mercy shall acquit them: That that attribute of God, at the apprehension of which they were wont to tremble, should interpose on their behalf and plead for them! Yet through the all-sufficient expiation and atonement that Christ hath made for our sins, this mystery is effected, and justice itself brought over from being a formidable adversary to be of our party and to plead for us. Therefore the Apostle tells us, 1 John i. 9, that God is faithful and just to forgive us our sins."'*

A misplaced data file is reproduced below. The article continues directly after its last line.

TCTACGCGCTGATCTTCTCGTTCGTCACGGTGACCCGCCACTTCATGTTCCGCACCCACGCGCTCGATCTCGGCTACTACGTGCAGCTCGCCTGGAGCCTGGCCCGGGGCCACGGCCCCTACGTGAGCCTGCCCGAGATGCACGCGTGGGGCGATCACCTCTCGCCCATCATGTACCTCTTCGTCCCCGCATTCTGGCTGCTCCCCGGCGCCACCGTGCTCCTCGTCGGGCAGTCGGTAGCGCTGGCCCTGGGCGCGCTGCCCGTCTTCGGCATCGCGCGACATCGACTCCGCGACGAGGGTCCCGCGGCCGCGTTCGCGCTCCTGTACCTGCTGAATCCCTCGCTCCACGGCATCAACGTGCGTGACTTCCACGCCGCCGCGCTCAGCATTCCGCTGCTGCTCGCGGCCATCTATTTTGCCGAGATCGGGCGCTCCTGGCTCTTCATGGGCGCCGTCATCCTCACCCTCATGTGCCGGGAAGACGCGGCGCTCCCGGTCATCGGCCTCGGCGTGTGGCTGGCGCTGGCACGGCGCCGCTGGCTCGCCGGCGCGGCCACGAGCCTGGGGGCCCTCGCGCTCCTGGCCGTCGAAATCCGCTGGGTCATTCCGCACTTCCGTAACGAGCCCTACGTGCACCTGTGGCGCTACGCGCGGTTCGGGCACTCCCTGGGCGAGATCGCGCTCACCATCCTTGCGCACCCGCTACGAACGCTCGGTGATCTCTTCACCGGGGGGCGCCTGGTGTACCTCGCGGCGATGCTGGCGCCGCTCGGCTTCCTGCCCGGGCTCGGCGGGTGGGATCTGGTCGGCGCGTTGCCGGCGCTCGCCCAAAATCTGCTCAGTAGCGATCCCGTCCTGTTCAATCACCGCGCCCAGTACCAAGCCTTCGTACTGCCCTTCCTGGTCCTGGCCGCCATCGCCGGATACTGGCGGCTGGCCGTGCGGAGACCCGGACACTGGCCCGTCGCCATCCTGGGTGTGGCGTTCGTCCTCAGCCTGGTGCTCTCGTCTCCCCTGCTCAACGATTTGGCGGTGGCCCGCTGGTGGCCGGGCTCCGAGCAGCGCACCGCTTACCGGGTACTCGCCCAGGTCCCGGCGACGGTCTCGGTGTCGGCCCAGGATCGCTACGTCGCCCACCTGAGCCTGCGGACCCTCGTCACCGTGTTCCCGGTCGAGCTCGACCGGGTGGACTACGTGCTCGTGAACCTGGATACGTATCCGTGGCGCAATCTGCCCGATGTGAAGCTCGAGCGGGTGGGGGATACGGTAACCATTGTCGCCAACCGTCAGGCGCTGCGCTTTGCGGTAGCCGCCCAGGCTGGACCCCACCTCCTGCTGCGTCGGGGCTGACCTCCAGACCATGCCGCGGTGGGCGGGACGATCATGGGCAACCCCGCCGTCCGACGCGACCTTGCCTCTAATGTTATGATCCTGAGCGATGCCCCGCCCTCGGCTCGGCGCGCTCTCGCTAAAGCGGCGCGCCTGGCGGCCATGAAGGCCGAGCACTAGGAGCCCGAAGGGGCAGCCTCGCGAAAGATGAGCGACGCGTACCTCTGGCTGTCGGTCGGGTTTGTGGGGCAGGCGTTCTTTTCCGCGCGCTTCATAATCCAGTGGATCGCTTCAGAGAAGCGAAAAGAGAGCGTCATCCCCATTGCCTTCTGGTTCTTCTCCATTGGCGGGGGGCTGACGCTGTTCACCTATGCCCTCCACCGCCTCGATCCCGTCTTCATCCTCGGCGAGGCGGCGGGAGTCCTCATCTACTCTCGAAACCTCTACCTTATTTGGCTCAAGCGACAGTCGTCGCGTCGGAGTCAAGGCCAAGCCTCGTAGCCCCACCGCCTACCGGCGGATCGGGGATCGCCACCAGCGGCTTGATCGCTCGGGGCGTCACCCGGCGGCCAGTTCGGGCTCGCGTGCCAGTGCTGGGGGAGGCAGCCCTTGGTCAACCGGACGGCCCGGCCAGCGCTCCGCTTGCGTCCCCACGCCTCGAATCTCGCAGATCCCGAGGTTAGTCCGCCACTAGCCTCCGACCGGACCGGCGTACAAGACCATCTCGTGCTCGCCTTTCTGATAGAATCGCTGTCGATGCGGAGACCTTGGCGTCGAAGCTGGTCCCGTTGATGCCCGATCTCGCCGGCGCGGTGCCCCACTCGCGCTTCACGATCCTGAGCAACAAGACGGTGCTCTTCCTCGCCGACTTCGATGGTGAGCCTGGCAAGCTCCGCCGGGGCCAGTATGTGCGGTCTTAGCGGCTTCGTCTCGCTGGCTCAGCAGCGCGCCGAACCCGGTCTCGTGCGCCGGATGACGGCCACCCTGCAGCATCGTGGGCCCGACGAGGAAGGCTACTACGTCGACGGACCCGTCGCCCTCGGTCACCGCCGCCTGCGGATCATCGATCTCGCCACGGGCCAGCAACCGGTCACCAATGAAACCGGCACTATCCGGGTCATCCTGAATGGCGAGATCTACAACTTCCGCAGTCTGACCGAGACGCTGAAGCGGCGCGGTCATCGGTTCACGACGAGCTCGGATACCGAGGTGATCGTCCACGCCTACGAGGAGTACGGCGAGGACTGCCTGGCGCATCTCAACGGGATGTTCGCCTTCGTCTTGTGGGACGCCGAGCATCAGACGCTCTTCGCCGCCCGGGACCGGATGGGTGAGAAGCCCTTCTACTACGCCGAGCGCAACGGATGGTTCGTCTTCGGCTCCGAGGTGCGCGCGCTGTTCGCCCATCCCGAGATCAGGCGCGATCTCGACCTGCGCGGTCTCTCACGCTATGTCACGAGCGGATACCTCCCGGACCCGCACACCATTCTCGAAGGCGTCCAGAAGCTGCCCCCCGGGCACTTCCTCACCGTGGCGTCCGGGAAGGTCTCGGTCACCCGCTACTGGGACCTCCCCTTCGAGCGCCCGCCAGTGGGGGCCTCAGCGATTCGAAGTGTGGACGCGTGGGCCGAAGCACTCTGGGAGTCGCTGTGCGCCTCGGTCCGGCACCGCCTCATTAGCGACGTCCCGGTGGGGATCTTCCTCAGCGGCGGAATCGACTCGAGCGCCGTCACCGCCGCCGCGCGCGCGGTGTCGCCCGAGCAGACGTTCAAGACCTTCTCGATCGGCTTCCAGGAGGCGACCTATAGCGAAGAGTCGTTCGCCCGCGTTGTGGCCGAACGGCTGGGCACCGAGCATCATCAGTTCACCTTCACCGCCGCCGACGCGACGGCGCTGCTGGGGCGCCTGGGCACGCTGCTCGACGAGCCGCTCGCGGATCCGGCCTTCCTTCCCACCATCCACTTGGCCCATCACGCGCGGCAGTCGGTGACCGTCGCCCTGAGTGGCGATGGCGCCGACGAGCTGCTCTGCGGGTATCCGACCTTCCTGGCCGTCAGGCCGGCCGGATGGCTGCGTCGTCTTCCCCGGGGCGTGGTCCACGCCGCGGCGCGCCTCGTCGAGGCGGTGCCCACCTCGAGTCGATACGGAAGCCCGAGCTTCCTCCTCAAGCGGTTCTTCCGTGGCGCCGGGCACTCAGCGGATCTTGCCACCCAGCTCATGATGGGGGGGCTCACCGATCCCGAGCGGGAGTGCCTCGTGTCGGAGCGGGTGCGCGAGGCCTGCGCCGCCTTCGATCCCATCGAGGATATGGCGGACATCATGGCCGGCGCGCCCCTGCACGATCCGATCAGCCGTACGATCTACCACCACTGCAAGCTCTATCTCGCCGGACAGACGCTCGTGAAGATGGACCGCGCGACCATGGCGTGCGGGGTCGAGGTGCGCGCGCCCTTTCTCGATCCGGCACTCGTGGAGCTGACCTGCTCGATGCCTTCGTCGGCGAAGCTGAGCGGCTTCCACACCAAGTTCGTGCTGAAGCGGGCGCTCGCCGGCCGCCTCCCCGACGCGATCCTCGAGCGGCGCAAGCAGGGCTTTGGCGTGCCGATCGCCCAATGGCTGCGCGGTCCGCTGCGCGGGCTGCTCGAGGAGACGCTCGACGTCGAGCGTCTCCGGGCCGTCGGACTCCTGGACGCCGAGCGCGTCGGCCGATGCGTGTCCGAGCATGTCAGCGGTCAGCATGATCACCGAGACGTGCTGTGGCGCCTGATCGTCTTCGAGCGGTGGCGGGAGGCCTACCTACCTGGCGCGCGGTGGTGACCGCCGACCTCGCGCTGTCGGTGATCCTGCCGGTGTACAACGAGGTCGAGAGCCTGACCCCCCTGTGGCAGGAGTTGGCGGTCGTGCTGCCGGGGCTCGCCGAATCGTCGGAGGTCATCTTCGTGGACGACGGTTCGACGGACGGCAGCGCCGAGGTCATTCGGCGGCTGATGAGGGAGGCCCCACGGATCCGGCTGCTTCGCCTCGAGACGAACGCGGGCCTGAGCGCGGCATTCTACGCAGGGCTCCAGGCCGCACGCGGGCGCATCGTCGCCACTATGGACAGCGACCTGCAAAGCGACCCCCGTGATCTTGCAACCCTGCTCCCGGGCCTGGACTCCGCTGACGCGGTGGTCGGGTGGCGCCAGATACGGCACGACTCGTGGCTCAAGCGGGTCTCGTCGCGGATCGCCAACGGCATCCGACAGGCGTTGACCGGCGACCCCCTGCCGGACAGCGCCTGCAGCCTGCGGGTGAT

The channel through which the comfort of Divine grace must flow for our relief is our “ Lord and Saviour Jesus Christ.” The channel is wide and deep, so that we need not fear lest the supply should be a scanty one. He is the only medium through which any gracious. communication can be made to a sinner; and through Him penitent sinners may expect to receive more than they can ask or think-they may expect “ abundance of grace and of the “ gift of righteousness.” “ In Him God findeth us, if we be faithful, for by faith we are incorporated into Christ. Then, although in ourselves we be altogether sinful and unrighteous, yet even the man which is impious in himself, full of iniquity, full of sin-him being found in Christ through faith, and having his sin remitted through repentance-him God beholdeth with a gracious eye, putteth away his sin by not imputing it, taketh quite away the punishment due thereunto, by pardoning it, and accepteth him in Christ Jesus, as perfectly righteous, as if he had fulfilled all that was commanded him in the law: shall I say more perfectly righteous,